This research provides a great foundation for similar research to be replicated and identify strategies to improve access in specific populations. Some suggestions for specific populations that would benefit from this research are international students and neurodivergent students. A disproportionately large number of international students seem to experience mental health issues, with anxiety being one of the most common (Cheung et al., 2020; Auerbach et al., 2018). On top of that, more than half of all students diagnosed with ADHD across 24 universities worldwide had at least one comorbid mental health disorder, and anxiety was among the two most prevalent (Mak et al., 2021).

Awareness campaigns in waiting rooms, websites, and social and traditional media effectively communicate important information about anxiety disorders and treatment.

Awareness campaigns in waiting rooms, websites, and social media effectively communicate information about anxiety and its treatment.

Statement of interest


King’s MSc in Mental Health Studies

This blog has been written by a student on the Mental Health Studies MSc at King’s College London. A full list of blogs by King’s MSc students from can be found here, and you can follow the Mental Health Studies MSc team on Twitter.

We regularly publish blogs written by individual students or groups of students studying at universities that subscribe to the National Elf Service. Contact us if you’d like to find out more about how this could work for your university.


Primary paper

Carrier J.-D, Gallagher F, Vanasse A. et al (2022). Strategies to improve access to cognitive behavioral therapies for anxiety disorders: A scoping review. PLOS ONE, 17(3), e0264368.

Other references

Auerbach R. P, Mortier P, Bruffaerts R. et al (2018) WHO World Mental Health Surveys International College Student Project: Prevalence and distribution of mental disorders. Journal of Abnormal Psychology, 127(7), 623–638.

Borghouts J, Eikey E, Mark G. et al (2021) Barriers to and Facilitators of User Engagement With Digital Mental Health Interventions: Systematic Review. Journal of Medical Internet Research, 23(3).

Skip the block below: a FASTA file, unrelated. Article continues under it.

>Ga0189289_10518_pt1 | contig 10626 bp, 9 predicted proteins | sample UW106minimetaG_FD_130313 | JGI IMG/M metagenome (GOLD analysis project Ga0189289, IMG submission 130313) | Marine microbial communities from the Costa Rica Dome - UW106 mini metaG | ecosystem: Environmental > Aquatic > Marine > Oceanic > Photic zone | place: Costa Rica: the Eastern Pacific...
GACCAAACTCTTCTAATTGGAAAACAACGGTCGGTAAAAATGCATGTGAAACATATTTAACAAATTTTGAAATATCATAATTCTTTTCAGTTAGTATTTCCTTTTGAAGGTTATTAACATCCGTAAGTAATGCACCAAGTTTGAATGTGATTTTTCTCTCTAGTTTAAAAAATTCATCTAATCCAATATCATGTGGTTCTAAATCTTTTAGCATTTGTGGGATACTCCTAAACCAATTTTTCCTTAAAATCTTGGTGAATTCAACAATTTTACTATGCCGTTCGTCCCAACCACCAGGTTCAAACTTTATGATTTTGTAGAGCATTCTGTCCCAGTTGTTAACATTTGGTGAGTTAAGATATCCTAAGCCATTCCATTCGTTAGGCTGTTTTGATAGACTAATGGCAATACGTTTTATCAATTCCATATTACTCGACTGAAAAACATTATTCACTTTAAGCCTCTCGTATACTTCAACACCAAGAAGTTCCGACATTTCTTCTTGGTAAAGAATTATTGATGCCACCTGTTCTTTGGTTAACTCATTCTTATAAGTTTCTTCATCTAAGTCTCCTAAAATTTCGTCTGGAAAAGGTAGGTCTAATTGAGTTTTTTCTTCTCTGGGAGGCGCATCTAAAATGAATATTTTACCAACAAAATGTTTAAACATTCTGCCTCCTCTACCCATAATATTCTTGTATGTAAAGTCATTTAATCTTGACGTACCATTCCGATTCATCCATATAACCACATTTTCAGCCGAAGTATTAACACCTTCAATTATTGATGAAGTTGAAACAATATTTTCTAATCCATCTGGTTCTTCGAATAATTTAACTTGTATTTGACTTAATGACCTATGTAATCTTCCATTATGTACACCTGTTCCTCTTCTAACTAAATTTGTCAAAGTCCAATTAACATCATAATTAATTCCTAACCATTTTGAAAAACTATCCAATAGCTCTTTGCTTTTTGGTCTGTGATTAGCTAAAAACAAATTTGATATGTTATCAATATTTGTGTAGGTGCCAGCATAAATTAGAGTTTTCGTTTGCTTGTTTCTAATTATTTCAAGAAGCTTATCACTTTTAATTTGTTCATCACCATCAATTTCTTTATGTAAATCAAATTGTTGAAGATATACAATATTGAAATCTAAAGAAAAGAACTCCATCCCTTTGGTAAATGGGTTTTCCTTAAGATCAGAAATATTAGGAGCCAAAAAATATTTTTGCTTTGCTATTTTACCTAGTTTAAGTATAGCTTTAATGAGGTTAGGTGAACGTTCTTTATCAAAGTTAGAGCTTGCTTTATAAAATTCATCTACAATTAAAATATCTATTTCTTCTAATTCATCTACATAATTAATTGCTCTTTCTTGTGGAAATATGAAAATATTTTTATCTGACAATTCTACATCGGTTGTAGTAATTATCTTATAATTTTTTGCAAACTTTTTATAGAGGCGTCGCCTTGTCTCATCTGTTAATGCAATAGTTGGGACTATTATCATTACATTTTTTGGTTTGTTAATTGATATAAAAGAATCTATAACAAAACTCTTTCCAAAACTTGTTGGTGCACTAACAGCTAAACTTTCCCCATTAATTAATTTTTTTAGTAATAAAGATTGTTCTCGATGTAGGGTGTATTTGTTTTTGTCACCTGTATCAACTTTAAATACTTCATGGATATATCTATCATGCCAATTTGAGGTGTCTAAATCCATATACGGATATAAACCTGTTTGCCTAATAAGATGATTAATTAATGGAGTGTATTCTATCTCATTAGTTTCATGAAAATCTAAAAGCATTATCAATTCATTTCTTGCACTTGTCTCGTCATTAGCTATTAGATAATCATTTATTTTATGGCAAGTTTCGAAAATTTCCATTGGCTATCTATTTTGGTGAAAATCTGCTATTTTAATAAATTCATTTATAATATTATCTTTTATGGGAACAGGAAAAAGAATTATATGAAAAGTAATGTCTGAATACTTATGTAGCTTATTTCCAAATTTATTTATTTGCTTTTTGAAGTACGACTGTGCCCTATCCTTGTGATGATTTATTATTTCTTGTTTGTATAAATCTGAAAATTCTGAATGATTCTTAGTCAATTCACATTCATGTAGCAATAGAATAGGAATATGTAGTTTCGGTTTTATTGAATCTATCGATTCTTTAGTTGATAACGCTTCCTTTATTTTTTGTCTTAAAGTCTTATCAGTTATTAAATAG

Cheung K, Tam K. Y, Tsang H. et al (2020) Depression, anxiety and stress in different subgroups of first-year university students from 4-year cohort data. Journal of Affective Disorders, 274, 305–314.

Fendt-Newlin M, Jagannathan A, Webber M. (2019) Cultural adaptation framework of social interventions in mental health: Evidence-based case studies from low- and middle-income countries. International Journal of Social Psychiatry, 66(1).

Finegan M, Firth N, Delgadillo J. (2019) Adverse impact of neighbourhood socioeconomic deprivation on psychological treatment outcomes: the role of area-level income and crime (PDF). Psychotherapy Research, 30(4), 1–9.

Gask L, Bower P, Lamb J. et al (2012) Improving access to psychosocial interventions for common mental health problems in the United Kingdom: narrative review and development of a conceptual model for complex interventions. BMC Health

Harvey A. G, Gumport N. B. (2015) Evidence-based psychological treatments for mental disorders: Modifiable barriers to access and possible solutions. Behaviour Research and Therapy, 68(6), 1–12.

Hook K, Ametaj A, Cheng Y. et al (2021) Psychotherapy in a resource-constrained setting: Understanding context for adapting and integrating a brief psychological intervention into primary care. Psychotherapy, 58(4), 557–575.

Layard R, Clark D, Knapp M. et al (2007) Cost-benefit analysis of psychological therapy. National Institute Economic Review, 202, 90–98. [SAGE journals abstract]

Mak A. D. P, Lee S, Sampson N. A. (2021) ADHD Comorbidity Structure and Impairment: Results of the WHO World Mental Health Surveys International College Student Project (WMH-ICS). Journal of Attention Disorders, 26(8). [PubMed abstract]

Rosso Buckton A. (2015). Conversations between anthropology and psychiatry: drawing out the best from interdisciplinarity in global mental health. Australas Psychiatry, 23(6), 3–5.

Norton P. J, Roberge P. (2017) Transdiagnostic Therapy. Psychiatric Clinics of North America, 40(4), 675–687.